NPPD Sheldon Station

Monolith Materials plans to build a carbon black manufacturing plant next to Nebraska Public Power District's Sheldon Station one mile north of Hallam.

A California-based industrial technology company announced Wednesday that it will make Lincoln its manufacturing headquarters.

Monolith Materials, which has its corporate headquarters in the San Francisco Bay area, said it plans to hire 50 people locally, including engineers, project managers, plant operators and materials handlers, over the next 18 months.

The announcement coincides with Monolith's partnership with Nebraska Public Power District to build a $50 million plant next door to Sheldon Station near Hallam that will produce carbon black, a fine, flour-like powder used in tires, plastic, inks and cellphones.

That collaboration was announced last year, and Monolith will break ground on the plant later this month. As part of the partnership, NPPD is converting one of its coal-fired burners at the plant to burn hydrogen.

Monolith plans to use electricity to extract the carbon from natural gas. Byproducts of the process are hydrogen and water, and Monolith will sell the hydrogen produced to NPPD as fuel.

Monolith is a startup company that says it has developed a first-of-its kind technology to manufacture carbon black from natural gas. Most carbon black manufactured today uses oil as a feed stock.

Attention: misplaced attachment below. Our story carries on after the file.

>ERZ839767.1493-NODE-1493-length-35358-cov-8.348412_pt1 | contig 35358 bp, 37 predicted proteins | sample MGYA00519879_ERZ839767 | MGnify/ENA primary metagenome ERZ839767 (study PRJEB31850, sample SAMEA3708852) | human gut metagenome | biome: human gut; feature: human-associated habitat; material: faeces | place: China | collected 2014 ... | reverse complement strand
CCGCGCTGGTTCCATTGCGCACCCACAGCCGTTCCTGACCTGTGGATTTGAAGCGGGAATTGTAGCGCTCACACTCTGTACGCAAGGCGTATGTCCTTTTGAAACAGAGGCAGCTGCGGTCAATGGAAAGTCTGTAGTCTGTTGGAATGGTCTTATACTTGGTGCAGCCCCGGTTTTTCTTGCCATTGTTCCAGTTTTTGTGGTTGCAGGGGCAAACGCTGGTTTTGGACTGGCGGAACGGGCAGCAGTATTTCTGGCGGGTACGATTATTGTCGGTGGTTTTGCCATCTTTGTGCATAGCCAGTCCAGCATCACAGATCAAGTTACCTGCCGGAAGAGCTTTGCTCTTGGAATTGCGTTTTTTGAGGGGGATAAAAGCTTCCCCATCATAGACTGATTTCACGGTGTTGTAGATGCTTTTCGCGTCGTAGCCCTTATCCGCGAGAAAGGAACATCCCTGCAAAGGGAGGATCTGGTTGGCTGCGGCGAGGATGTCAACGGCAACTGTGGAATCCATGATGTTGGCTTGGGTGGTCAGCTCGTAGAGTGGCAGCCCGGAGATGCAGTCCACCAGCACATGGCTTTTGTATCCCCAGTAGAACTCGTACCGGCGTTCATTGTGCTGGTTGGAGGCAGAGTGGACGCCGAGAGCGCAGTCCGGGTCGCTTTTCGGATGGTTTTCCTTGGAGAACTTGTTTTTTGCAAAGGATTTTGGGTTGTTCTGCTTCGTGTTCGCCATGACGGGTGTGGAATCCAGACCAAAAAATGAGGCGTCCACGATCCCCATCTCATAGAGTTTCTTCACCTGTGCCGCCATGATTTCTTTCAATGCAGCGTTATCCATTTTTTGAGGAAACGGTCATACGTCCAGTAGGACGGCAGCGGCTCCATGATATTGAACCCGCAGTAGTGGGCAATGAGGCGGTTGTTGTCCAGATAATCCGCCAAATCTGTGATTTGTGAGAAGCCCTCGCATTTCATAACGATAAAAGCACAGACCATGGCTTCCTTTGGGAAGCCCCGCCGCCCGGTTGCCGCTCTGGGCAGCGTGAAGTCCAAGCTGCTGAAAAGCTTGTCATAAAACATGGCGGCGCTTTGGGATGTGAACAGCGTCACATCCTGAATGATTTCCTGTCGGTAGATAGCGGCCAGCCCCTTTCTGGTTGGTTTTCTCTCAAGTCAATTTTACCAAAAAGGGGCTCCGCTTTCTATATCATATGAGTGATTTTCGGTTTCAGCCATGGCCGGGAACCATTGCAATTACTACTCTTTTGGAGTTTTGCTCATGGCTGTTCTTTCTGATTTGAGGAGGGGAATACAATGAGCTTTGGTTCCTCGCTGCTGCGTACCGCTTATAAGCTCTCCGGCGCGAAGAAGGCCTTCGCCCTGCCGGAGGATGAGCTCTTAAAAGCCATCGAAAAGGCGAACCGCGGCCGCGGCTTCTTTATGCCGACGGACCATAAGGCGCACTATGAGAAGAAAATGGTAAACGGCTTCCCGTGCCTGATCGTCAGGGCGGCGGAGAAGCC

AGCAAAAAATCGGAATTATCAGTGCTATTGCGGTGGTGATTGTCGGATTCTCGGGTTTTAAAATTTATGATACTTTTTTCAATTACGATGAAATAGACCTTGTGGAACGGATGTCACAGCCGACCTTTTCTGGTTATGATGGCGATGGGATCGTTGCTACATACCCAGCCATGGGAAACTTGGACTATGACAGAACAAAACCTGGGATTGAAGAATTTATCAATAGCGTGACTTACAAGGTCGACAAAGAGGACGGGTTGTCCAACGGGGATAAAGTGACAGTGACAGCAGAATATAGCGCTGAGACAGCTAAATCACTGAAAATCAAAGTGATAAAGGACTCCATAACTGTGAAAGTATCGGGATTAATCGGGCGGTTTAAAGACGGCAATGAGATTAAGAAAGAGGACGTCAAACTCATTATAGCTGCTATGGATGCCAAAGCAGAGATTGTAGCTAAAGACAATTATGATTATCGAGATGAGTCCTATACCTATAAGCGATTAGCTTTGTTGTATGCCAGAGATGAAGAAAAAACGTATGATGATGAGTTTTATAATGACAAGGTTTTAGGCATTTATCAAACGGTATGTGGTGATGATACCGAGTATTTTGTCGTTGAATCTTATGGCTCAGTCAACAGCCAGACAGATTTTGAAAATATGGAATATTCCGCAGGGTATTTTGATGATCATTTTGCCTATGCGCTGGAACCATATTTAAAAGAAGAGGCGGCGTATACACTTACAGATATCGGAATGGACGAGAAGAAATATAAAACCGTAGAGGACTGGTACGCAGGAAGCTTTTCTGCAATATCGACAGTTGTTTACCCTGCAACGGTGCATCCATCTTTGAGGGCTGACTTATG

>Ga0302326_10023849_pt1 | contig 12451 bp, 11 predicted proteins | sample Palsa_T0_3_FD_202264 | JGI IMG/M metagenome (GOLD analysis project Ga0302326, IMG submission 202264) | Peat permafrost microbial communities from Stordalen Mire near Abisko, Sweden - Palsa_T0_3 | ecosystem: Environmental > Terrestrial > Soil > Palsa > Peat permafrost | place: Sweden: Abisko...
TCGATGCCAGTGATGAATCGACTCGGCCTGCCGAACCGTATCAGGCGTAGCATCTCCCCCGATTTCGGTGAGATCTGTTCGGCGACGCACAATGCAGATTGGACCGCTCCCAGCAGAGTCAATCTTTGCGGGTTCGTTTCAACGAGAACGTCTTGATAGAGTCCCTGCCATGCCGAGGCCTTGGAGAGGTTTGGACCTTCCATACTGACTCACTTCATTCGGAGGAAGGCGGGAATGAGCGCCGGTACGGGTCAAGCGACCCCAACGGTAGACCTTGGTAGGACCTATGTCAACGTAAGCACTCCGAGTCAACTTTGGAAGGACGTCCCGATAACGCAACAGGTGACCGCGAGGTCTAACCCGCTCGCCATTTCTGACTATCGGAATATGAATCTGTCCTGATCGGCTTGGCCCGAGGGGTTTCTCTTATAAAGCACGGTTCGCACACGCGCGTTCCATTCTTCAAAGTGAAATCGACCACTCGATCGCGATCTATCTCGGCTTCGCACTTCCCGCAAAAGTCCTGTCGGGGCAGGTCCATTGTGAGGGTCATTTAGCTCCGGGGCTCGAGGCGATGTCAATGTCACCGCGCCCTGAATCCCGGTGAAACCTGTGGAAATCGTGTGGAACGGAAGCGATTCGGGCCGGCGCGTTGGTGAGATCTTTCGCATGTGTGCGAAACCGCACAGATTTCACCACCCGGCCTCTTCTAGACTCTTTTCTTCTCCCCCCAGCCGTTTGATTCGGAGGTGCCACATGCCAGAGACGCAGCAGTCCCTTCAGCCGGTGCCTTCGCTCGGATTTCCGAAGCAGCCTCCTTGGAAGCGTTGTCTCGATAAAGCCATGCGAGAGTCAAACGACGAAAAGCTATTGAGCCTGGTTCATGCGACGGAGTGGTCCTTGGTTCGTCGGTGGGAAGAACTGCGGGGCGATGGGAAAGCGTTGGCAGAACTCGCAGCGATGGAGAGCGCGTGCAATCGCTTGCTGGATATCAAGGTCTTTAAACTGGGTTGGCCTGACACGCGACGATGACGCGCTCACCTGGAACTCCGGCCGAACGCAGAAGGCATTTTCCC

Rob Hanson, one of the founders of the company and its chief commercial officer, said the first phase of the plant is expected to be completed by early or mid 2018. Monolith hopes to have a second phase operating by early 2020 and as part of the second phase would hire an additional 50-100 employees.

The company said the project has the potential to eventually bring 600 jobs to the area.

Hanson said Monolith originally just planned to build the plant near Hallam but after spending time working on development of it realized that by basing its manufacturing offices here, it could take advantage of an educated workforce with a great work ethic.

Monolith currently is operating out of temporary office space at 80th and O streets, but Hanson said it is negotiating a lease for space in a downtown building that it should be able to move into by Nov. 1.

Lincoln Mayor Chris Beutler called Monolith a "great, great business for Lincoln" and said that while the jobs and investment the company is bringing are important, the project also will have an important environmental impact.

Sheldon Station is Lancaster County's largest source of air pollution, and the conversion of one of its boiler units from coal to hydrogen will greatly reduce emissions, Beutler said.

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Reach the writer at 402-473-2647 or molberding@journalstar.com.

On Twitter @LincolnBizBuzz.


Business editor/reporter

Matt Olberding is a Lincoln native and University of Nebraska-Lincoln graduate who has been covering business for the Journal Star since 2005.

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